NGOs question World Bank’s fossil fuel pledge exemption

coal miners
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Speed read

  • World Bank plans to stop most fossil fuel projects after 2019
  • Civil society groups say there should be no exceptions
  • Other banks have already stopped funding fossil fuel projects

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[MANILA] The World Bank announced last week that it will stop funding upstream oil and gas projects after 2019 to align its lending practices with existing global climate change goals.
The Bank’s plan was announced during the One Planet Summit in Paris on 12 December, which marked the two-year anniversary of the landmark Paris Agreement on climate change.
World Bank president Jim Yong Kim said that given the interest in renewables and the fact that climate change is advancing more quickly than earlier thought, the Bank felt it was “the right time to take this step." However, the Bank said in a statement that it was willing to make exceptions for the poorest countries with access to upstream natural gas projects.
The Bank’s move was welcomed by civil society groups which also found the announcement inadequate at the same time.

“To truly align itself in practice with the Paris agreement and its own purported values, the World Bank needs to stop all support for all fossil fuels”

Karen Orenstein, Friends of the Earth

"That the Bank has really started to stigmatise oil and gas, and not just coal, is a game changer as it sends a signal to public and private financiers, the fossil fuel and renewable industries, and policymakers worldwide," says Karen Orenstein, deputy director of Economic Policy at the non-governmental organisation Friends of the Earth.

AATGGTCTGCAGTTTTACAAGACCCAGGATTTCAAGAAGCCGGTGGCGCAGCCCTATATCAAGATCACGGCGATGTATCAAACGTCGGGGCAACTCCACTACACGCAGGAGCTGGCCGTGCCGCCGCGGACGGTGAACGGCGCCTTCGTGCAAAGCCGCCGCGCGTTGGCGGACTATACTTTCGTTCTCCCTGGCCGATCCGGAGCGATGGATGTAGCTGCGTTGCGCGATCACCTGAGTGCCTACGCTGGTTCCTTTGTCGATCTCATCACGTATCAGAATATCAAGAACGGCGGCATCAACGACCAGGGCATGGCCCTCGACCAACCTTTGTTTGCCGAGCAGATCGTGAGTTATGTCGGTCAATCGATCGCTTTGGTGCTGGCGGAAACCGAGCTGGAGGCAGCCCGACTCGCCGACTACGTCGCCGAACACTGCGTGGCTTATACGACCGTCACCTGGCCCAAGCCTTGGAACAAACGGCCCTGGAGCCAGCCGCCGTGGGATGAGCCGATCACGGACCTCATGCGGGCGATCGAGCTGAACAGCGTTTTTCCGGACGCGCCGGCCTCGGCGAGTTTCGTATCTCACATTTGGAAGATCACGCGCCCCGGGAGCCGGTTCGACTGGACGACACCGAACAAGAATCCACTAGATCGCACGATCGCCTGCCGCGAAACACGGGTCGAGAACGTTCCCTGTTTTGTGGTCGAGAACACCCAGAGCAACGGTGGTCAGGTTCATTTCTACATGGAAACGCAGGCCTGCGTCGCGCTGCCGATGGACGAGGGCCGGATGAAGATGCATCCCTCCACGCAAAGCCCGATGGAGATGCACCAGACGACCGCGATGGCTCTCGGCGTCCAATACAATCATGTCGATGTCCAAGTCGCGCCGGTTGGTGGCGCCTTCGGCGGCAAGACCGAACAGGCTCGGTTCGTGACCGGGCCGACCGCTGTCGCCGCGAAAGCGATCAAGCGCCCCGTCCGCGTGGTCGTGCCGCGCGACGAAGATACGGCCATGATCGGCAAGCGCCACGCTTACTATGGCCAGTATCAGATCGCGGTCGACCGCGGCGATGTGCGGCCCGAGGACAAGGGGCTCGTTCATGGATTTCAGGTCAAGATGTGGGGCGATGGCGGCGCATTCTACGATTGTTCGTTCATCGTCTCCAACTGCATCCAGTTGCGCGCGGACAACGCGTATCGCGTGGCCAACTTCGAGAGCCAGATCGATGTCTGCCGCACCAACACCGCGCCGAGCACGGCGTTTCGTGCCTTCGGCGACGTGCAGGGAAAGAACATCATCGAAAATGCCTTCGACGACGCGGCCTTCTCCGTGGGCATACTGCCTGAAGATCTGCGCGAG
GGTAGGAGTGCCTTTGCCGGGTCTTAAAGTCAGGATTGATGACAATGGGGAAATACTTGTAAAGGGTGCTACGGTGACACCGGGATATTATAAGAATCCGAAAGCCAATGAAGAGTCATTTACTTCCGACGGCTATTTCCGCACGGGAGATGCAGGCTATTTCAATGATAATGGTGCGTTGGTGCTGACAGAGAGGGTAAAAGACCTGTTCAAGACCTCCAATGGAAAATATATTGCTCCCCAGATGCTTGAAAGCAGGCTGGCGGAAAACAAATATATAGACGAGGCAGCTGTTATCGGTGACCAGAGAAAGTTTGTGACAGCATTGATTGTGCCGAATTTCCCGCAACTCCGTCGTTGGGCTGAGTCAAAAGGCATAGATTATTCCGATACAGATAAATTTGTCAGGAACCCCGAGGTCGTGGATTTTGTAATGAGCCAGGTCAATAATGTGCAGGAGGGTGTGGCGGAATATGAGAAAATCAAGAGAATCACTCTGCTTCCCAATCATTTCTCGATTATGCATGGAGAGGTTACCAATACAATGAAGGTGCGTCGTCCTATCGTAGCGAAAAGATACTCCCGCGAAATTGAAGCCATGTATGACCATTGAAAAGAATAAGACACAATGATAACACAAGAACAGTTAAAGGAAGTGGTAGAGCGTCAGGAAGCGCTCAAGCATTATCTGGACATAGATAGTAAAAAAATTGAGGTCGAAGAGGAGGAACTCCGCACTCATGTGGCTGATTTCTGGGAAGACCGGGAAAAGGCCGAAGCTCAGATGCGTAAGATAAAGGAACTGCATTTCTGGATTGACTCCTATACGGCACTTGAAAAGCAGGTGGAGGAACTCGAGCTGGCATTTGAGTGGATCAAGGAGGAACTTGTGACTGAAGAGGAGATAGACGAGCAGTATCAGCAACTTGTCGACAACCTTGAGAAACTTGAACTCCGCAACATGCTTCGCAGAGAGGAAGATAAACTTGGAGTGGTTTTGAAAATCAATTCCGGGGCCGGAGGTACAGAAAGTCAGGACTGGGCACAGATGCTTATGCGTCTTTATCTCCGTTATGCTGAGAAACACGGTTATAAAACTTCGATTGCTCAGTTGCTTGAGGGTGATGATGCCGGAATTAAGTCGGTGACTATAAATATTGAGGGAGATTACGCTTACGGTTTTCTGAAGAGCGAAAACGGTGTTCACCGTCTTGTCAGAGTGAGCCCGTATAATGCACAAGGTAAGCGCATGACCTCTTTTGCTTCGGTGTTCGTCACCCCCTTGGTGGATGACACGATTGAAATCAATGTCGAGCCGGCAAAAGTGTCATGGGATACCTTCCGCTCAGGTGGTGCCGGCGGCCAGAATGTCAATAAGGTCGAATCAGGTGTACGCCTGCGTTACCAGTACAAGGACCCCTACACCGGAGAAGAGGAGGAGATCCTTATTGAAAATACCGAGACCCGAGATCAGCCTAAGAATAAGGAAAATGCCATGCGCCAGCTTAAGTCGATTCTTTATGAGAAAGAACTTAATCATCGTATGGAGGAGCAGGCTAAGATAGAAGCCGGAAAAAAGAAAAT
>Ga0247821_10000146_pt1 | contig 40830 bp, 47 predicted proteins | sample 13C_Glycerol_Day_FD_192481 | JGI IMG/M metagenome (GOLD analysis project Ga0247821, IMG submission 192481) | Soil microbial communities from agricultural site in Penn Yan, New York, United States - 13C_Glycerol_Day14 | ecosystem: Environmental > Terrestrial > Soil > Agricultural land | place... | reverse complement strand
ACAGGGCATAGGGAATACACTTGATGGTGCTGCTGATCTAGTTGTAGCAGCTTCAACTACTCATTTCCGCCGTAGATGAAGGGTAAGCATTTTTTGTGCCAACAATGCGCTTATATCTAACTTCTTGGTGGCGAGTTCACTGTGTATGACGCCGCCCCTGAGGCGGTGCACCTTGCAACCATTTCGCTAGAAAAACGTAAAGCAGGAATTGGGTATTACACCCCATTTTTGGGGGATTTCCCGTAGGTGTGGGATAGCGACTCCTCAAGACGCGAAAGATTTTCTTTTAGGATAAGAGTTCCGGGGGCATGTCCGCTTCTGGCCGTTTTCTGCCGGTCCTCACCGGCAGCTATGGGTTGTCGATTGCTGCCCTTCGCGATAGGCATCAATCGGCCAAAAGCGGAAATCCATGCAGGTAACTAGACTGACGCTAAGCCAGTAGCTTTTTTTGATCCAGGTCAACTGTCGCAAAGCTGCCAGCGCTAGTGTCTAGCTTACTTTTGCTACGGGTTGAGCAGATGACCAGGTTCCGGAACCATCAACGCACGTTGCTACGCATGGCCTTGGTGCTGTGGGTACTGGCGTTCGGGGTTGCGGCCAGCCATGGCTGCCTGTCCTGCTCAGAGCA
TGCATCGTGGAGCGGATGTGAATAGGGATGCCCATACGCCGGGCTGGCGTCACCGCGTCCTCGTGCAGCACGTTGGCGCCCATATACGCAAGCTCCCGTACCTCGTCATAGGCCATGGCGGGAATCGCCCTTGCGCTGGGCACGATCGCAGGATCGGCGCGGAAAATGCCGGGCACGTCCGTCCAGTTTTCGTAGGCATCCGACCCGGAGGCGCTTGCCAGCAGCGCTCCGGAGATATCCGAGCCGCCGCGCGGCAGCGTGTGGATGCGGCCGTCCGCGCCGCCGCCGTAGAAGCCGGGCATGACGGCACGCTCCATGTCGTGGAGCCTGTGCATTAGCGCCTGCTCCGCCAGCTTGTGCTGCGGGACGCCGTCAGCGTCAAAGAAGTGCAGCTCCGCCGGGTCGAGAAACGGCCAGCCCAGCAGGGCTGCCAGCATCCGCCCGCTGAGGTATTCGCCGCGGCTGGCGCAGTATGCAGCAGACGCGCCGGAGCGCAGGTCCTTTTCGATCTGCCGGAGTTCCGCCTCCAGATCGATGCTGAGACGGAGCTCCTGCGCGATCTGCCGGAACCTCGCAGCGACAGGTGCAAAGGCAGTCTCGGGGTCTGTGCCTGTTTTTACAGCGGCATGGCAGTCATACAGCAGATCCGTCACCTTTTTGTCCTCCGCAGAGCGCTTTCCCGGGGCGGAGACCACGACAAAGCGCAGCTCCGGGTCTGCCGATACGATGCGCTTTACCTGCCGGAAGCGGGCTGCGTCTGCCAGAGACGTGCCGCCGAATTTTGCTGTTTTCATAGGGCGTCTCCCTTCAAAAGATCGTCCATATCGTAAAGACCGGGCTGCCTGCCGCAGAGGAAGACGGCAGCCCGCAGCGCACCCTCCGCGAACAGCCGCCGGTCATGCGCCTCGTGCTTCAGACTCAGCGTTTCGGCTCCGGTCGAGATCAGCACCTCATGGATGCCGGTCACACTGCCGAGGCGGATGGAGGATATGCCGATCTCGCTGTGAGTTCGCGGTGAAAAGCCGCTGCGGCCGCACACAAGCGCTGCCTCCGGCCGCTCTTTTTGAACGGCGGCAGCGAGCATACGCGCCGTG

But Orenstein insists that it should be a full stop and no exemption. “To truly align itself in practice with the Paris agreement and its own purported values, the World Bank needs to stop all support for all fossil fuels," she tells SciDev.Net.  
Agus Sari, chief executive of Landscape Indonesia, an advisory company that bridges sustainable landscape management with investment financing, tells SciDev.Net that he suspects the Bank's announcement is not only for environmental reasons but also for financial reasons. "Finding new fields is proving to be increasingly more expensive and with higher risks," he notes.

While the Bank has been showered with media attention for making its announcement in a very public and prominent way, other multilateral development banks, including the Asian Development Bank (ADB), have already started shifting away from fossil fuels.
"ADB has not financed any fossil fuel projects for a while," says Sari. "They stopped financing coal power plants as a matter of environmental principle, although for political reasons they don’t announce it openly. It is indeed a sign of the end of the fossil era."
This piece was produced by SciDev.Net’s Asia & Pacific desk.